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Ryan then navigated the very narrow and windy Sky Road, a scenic single-lane, 2-way road along the coast. At the lookout point, a guy launched his very fancy drone high into the sky. It was crazy windy up there, and he didn’t look too sure was sure it was coming back at one point. However, a few mins later, it did manage to fly back to him. He must have gotten some really cool photos from that flight!  No pictures of the drone unfortunately.

Escapees! (08 Aug 2016)

Light day today . . . driving from Ashford Castle over to Clifden, with a few stops along the way. First, I got to visit with the Irish Wolf Hounds at Ashford Castle before breakfast. They are very large (150 lbs) and very calm, letting everyone pet them. Funny to see dogs that large roll over on their backs to have their bellies rubbed. Unfortunately, then it was time for breakfast and to check out of Ashford Castle.
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The drive to Clifden, via Kylemore Abbey, should have taken about 1.5 hours according to Google, but as we have learned, everything takes longer. The roads are narrow (VERY narrow in some spots), with no room for passing, so if a slow car, or biker, or something else (like a sheep) winds up in the road, it could definitely delay travel.

Views of the Atlantic Ocean to the east

Views of the Atlantic Ocean to the west

Views of mountains to the west

Views of mountains to the east

Killary Harbour - Killary is the only fjord in Ireland

Killary Harbour – Killary is one of three glacial fjords in Ireland

Speaking of sheep, these are the first escapees I saw, up on a hill on the side of the road. Soon after, we saw a ton more along the road, and have since witnessed them easily jumping the stone fences frequently used as enclosures. Mystery of the escape solved! We have also resolved the painted sheep. The markings are used to identify 1) which sheep belong to whom and more interestingly 2) which ewes have been impregnated. During mating season, sometimes “a ram will be fitted with a bag of dye around its neck and chest. When the ram mounts the ewe a bit of dye will be deposited on the ewe’s upper back.” Fascinating.
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We stopped at Kylemore Abbey, which was teeming with tourist buses. Kylemore Abbey is a neogothic country house currently home to Benedictine Nuns and known for its beautiful Walled Garden, mostly what I was interested in. Ryan just read out of the guide book that in 2015, Notre Dame (the university in Indiana) signed a 30 year lease for summer classes and student housing at the Abbey. However, we saw no signs of the Fighting Irish. Ryan and I opted for the longer, Woodland Walk over to the Walled Gardens and only ran into two other people on the whole route. The Walled Gardens were huge gardens with sections including herbs, a rock garden, ponds, traditional Victorian gardens, and greenhouses. It was starting to rain, so we headed for some food (big surprise) in the tea house before walking over to the Abbey itself.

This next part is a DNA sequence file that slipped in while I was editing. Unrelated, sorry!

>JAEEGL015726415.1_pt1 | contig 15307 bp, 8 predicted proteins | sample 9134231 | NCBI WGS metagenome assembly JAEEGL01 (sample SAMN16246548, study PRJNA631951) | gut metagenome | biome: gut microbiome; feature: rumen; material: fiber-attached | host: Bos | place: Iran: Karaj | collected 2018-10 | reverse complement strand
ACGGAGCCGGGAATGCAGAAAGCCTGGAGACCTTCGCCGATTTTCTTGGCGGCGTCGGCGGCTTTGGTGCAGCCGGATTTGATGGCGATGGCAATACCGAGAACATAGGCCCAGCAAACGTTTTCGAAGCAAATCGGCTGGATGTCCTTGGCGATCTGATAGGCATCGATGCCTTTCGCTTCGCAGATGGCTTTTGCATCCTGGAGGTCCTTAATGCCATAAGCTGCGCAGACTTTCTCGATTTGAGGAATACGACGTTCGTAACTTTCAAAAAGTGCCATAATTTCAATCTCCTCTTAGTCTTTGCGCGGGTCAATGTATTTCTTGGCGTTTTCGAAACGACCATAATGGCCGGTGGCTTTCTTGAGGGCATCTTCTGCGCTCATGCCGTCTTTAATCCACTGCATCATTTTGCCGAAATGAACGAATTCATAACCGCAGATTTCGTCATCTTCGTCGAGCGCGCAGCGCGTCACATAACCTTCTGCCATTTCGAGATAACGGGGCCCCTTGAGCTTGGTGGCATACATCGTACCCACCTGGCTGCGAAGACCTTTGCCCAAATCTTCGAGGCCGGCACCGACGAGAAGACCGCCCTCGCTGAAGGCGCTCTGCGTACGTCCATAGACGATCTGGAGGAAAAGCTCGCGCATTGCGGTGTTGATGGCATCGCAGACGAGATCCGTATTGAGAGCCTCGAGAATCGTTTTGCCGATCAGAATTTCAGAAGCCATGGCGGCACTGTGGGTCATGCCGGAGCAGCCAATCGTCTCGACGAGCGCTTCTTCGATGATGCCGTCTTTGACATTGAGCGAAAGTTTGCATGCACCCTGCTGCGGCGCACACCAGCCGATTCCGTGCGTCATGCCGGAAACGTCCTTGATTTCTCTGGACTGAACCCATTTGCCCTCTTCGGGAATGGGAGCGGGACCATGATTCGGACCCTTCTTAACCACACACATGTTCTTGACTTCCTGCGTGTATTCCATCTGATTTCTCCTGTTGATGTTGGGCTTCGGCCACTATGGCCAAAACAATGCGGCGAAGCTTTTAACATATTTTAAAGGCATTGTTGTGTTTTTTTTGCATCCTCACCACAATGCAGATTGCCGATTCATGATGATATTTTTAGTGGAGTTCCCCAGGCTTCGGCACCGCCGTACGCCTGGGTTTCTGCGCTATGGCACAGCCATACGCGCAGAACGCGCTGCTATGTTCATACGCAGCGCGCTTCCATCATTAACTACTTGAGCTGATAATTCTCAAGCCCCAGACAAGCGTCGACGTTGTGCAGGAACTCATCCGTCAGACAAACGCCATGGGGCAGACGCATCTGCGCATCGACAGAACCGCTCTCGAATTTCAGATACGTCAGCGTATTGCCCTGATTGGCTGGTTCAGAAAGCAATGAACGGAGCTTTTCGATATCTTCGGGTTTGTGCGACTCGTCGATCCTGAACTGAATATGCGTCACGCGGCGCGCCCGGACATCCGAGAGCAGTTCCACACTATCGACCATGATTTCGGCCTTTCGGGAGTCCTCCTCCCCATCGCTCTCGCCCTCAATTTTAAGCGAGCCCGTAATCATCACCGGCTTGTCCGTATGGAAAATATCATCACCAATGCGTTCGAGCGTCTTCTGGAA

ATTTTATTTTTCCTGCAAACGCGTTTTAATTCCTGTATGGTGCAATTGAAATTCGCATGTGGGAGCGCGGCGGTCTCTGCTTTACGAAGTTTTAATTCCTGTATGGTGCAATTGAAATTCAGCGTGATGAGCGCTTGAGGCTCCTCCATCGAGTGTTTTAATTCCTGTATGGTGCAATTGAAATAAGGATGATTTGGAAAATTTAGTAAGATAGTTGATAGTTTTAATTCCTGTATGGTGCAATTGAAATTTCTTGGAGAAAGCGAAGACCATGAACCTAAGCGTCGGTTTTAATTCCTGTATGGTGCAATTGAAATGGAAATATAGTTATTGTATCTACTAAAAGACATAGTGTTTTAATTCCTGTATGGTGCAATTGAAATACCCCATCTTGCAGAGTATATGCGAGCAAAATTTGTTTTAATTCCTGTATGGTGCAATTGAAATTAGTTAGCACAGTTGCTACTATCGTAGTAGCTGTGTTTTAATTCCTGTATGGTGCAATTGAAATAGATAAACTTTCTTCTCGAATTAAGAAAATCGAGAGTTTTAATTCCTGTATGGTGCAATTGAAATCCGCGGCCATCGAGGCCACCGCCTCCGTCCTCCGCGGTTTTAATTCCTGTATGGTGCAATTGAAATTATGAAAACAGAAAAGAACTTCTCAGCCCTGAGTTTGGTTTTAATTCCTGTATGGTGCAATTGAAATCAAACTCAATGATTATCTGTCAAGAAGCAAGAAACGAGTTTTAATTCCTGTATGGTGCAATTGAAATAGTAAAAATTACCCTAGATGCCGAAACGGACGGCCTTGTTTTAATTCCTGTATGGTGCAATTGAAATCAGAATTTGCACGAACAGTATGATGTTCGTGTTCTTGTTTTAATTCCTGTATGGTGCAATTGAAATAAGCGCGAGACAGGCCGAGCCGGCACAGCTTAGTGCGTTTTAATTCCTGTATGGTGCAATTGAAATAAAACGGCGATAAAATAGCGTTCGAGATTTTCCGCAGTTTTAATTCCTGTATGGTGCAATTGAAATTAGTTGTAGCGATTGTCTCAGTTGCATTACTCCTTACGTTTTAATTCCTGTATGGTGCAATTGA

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Dinner was at Mitchell’s Seafood Restaurant in Clifden, a short 5 min walk from our B&B; Killary mussels and Irish lamb stew. Ryan said those were the best mussels he has ever eaten, and probably the freshest, as we drove by the Killary Harbor where they were being harvested.

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Ashford Castle (07 Aug 2016)

Ashford Castle is amazing! That pretty much sums it up. A big thank you to Janie and Jessica and Distinctive Journeys for booking us there for two nights. Totally worth it!
We woke up from the very comfortable beds to enjoy a slightly rushed but wonderful breakfast buffet; Rushed because we didn’t want to be late for our Hawk Walk. What exactly is a Hawk Walk, one might ask. As I read in a travel book, it’s the thing on your bucket list that you didn’t know was on the list. Our guide told us all about Harris Hawks we would be flying, brother and sister named Beckett and Swift. The males are smaller, about 2/3 the size, of females. The hawks flew along with us as we walked through the woods, learning how to release and call them back . . . With food of course, mostly raw chicken parts, including feet and heads. This was an unexpectedly amazing experienced, that we are very glad we did.

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I had read about biking around the Castle grounds, so that was next up on the list. We first rode in circles (not purposely) on a bunch of short forest paths, stopping to walk down into a cave, until I got a bit cranky and we figured out where to go. From there we headed out to the Cong Village, passing by the Monk’s Fishing Hut, St. Mary’s Catholic Church (need to specify Catholic, since there is actually a St. Mary’s Church of Ireland very close to it), and circling around the very small village. It started to rain rather hard by that point, so we headed back to drop off the bikes and get cleaned up for tea.  Think we have enough to eat?